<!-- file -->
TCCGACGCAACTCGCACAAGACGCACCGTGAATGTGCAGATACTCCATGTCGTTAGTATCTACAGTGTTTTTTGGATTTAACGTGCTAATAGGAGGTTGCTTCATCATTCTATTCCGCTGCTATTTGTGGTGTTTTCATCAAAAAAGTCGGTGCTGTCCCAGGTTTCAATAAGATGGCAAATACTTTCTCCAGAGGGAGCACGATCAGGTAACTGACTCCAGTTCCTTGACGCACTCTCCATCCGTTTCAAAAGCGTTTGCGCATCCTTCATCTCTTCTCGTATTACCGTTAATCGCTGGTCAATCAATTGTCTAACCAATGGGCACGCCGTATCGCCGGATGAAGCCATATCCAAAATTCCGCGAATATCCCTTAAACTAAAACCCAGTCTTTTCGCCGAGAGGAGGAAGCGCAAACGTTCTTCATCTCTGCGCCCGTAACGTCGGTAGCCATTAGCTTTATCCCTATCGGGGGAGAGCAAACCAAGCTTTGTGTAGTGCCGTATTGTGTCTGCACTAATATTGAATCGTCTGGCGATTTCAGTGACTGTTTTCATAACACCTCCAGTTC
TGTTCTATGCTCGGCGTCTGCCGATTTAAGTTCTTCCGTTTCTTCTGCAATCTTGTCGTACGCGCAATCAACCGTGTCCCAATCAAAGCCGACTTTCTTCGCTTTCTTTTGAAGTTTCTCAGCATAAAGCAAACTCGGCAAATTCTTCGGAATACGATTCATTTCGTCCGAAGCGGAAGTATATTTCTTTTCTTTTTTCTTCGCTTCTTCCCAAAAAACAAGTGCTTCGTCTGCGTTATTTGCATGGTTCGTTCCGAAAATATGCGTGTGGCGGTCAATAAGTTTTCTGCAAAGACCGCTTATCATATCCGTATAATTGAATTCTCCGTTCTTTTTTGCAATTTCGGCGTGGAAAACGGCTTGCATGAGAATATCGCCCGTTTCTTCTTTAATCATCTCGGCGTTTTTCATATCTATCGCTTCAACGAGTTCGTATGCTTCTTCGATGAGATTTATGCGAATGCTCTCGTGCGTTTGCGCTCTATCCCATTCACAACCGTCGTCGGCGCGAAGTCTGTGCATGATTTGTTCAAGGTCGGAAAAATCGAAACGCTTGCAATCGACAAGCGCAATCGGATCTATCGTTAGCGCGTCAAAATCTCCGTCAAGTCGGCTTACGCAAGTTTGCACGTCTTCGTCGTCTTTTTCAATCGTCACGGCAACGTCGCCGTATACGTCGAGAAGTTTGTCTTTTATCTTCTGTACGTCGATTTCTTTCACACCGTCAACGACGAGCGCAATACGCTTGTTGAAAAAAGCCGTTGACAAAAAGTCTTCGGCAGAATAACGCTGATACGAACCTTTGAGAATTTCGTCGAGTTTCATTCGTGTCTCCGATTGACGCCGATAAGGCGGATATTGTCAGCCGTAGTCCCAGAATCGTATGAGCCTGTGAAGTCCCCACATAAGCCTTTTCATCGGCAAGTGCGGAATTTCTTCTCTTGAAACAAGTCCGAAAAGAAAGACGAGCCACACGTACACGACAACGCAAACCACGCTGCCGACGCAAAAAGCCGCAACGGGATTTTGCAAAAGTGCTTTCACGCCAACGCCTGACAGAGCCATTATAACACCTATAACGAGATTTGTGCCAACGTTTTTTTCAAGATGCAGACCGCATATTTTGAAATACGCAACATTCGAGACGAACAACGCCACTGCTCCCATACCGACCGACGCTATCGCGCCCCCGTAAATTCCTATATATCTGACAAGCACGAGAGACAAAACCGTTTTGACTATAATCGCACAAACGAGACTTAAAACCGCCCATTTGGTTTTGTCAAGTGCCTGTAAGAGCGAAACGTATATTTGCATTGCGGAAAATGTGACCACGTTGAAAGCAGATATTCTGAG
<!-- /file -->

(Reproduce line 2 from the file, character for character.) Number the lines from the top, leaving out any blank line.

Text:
TGTTCTATGCTCGGCGTCTGCCGATTTAAGTTCTTCCGTTTCTTCTGCAATCTTGTCGTACGCGCAATCAACCGTGTCCCAATCAAAGCCGACTTTCTTCGCTTTCTTTTGAAGTTTCTCAGCATAAAGCAAACTCGGCAAATTCTTCGGAATACGATTCATTTCGTCCGAAGCGGAAGTATATTTCTTTTCTTTTTTCTTCGCTTCTTCCCAAAAAACAAGTGCTTCGTCTGCGTTATTTGCATGGTTCGTTCCGAAAATATGCGTGTGGCGGTCAATAAGTTTTCTGCAAAGACCGCTTATCATATCCGTATAATTGAATTCTCCGTTCTTTTTTGCAATTTCGGCGTGGAAAACGGCTTGCATGAGAATATCGCCCGTTTCTTCTTTAATCATCTCGGCGTTTTTCATATCTATCGCTTCAACGAGTTCGTATGCTTCTTCGATGAGATTTATGCGAATGCTCTCGTGCGTTTGCGCTCTATCCCATTCACAACCGTCGTCGGCGCGAAGTCTGTGCATGATTTGTTCAAGGTCGGAAAAATCGAAACGCTTGCAATCGACAAGCGCAATCGGATCTATCGTTAGCGCGTCAAAATCTCCGTCAAGTCGGCTTACGCAAGTTTGCACGTCTTCGTCGTCTTTTTCAATCGTCACGGCAACGTCGCCGTATACGTCGAGAAGTTTGTCTTTTATCTTCTGTACGTCGATTTCTTTCACACCGTCAACGACGAGCGCAATACGCTTGTTGAAAAAAGCCGTTGACAAAAAGTCTTCGGCAGAATAACGCTGATACGAACCTTTGAGAATTTCGTCGAGTTTCATTCGTGTCTCCGATTGACGCCGATAAGGCGGATATTGTCAGCCGTAGTCCCAGAATCGTATGAGCCTGTGAAGTCCCCACATAAGCCTTTTCATCGGCAAGTGCGGAATTTCTTCTCTTGAAACAAGTCCGAAAAGAAAGACGAGCCACACGTACACGACAACGCAAACCACGCTGCCGACGCAAAAAGCCGCAACGGGATTTTGCAAAAGTGCTTTCACGCCAACGCCTGACAGAGCCATTATAACACCTATAACGAGATTTGTGCCAACGTTTTTTTCAAGATGCAGACCGCATATTTTGAAATACGCAACATTCGAGACGAACAACGCCACTGCTCCCATACCGACCGACGCTATCGCGCCCCCGTAAATTCCTATATATCTGACAAGCACGAGAGACAAAACCGTTTTGACTATAATCGCACAAACGAGACTTAAAACCGCCCATTTGGTTTTGTCAAGTGCCTGTAAGAGCGAAACGTATATTTGCATTGCGGAAAATGTGACCACGTTGAAAGCAGATATTCTGAG